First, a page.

The Talaris site, where there are plans to build about 60 single-family homes.
The Talaris site, where there are plans to build about 60 single-family homes. Laura Loe Bernstein

A couple of months ago, on the heels of fantastic organizing for housing at Fort Lawton near Discovery Park, we formed Affordable Talaris. We want to ensure that Seattle uses all of its land for the most equitable purposes and the most just outcomes. We believe Seattleites can work together to address racial and economic desegregation. We passionately support development without displacement.

Since 1994, Seattle’s incredible growth has been concentrated in urban villages comprising just 11 percent of the city’s land. Of the new housing in 2017, 88 percent, went to urban village and centers. While low-income neighborhoods have gentrified and renters have been displaced by the thousands, Seattle's wealthiest neighborhoods have seen little change and experience low rates of displacement.

The latest symbol of land use inequity is the Talaris Conference Center, 18 acres of undeveloped land in Laurelhurst. Despite sitting in the heart of a growing city in desperate need of affordable housing, the Conference Center is slated to host 60 suburban-style homes—starting at 2 million each — with no affordable units whatsoever. This is an insult to the teachers, nurses, baristas, working musicians and UW staff who cannot afford to live in the city where they work. Any housing built at Talaris right now will not be a part of the Mandatory Housing Affordability (MHA) program and will not contribute funds to build affordable housing.

Seattle’s land use battles include many attempts to limit workforce apartments and permanently affordable housing from being built in wealthy enclaves. The City of Seattle has supported inequitable land use policies that come at the expense of the majority of Seattleites who don’t own their homes. Many communities in South Seattle, the Central District, and Chinatown-International District were kept out of communities in Northeast Seattle through redlining and racial covenants. It is long overdue for our land use policies to address the generational harm inflicted on these communities.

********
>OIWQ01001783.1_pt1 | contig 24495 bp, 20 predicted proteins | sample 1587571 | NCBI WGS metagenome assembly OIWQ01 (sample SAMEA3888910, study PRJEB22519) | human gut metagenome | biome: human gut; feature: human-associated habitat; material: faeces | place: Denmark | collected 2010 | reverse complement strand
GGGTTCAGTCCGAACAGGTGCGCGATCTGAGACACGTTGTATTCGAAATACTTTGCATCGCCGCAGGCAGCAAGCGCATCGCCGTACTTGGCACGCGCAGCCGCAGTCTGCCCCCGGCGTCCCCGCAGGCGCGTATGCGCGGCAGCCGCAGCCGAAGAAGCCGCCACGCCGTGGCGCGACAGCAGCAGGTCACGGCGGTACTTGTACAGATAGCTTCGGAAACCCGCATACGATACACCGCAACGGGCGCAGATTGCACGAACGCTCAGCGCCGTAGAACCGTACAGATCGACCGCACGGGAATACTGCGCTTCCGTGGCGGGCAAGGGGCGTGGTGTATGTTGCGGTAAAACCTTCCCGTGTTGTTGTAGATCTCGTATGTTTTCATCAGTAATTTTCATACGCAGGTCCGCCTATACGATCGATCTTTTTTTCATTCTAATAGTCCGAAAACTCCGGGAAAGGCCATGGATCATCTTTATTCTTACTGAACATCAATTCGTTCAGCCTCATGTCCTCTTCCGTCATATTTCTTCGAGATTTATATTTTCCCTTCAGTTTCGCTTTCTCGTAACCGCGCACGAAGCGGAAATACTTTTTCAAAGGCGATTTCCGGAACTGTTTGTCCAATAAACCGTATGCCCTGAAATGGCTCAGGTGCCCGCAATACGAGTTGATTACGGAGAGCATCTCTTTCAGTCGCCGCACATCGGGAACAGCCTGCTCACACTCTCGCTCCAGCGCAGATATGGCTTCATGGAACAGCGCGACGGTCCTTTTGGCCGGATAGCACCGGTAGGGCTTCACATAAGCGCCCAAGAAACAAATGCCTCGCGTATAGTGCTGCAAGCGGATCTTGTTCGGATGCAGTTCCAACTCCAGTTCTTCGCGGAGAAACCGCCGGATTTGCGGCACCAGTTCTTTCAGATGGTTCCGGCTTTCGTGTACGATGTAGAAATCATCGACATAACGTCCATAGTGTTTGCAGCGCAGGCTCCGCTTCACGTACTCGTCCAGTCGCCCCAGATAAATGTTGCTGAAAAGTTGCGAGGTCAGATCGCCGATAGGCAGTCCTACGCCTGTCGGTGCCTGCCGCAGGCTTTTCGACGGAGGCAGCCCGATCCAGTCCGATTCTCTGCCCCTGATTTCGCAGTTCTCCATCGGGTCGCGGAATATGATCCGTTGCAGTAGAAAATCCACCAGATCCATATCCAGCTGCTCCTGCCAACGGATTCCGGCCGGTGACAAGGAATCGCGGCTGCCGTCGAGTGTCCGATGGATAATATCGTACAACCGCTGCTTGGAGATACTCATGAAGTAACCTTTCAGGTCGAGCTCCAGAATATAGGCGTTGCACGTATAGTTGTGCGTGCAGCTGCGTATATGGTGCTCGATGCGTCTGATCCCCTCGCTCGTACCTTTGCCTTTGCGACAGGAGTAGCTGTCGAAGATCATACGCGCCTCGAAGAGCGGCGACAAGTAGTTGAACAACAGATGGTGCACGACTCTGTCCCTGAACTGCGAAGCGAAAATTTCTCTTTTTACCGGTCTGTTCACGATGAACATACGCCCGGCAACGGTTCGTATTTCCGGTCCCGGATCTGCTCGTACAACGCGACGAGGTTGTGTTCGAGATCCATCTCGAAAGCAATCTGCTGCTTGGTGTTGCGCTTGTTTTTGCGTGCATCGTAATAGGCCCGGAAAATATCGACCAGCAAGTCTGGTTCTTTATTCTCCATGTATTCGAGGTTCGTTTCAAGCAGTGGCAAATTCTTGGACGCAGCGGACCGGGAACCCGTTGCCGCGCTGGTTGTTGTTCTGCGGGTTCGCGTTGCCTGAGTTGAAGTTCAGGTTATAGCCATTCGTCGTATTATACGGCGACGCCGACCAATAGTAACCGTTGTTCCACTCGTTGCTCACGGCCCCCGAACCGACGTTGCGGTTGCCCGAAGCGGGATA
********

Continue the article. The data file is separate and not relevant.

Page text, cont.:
If you've been to a land use hearing in the last 10 years, you've no doubt heard homeowners declare that they're not against development, but they want to do it right. Affordable Talaris organizers believe development should provide many more people with the opportunity to live near sought-after schools, abundant open space, grocery stores, a Bus Rapid Transit (BRT) line, two major regional hospitals, the most useful bike trail in the city, and a major state employer, the University of Washington. During a global climate crisis we want many more people to be able to walk, bike, or bus to the Husky Stadium LINK light rail station. Building much more housing on or near Talaris is a chance to do development right.

Lack of permanently affordable and workforce housing in the current Talaris plan means more displacement in places like South Seattle where communities of color don't have the resources to fight with lawyers. Our housing solutions can be fair and just with considerations for geographic equity.

Laurelhurst residents have seen their home values—and their net worth—rise by more than $700,000 in the last decade. Why should Seattle's richest neighborhoods be allowed to reserve spots for only the wealthy? We collectively scratch our heads and ask each other, “It doesn’t have to be this way, does it?”

Let’s work together for more welcoming, eco-friendly, sustainable, and equitable cities. Once luxury houses are built at Talaris, we are stuck with them for generations. Seattle will regret it. We urge the City Council to deny permits to Quadrant for the current proposal. Let’s implement an equitable development outreach plan. This city can't afford to let inequitable developments move forward on lots this large without evaluating how more people, more jobs, and more students impact the need for homes in Northeast Seattle. Let’s ensure that more people have access to the natural beauty and historic buildings at Talaris and beyond. The best time to act on an equitable development plan for Talaris was many years ago, but it is not too late to act now.

Laura Loe Bernstein and Myra Lara are housing advocates and members of Affordable Talaris.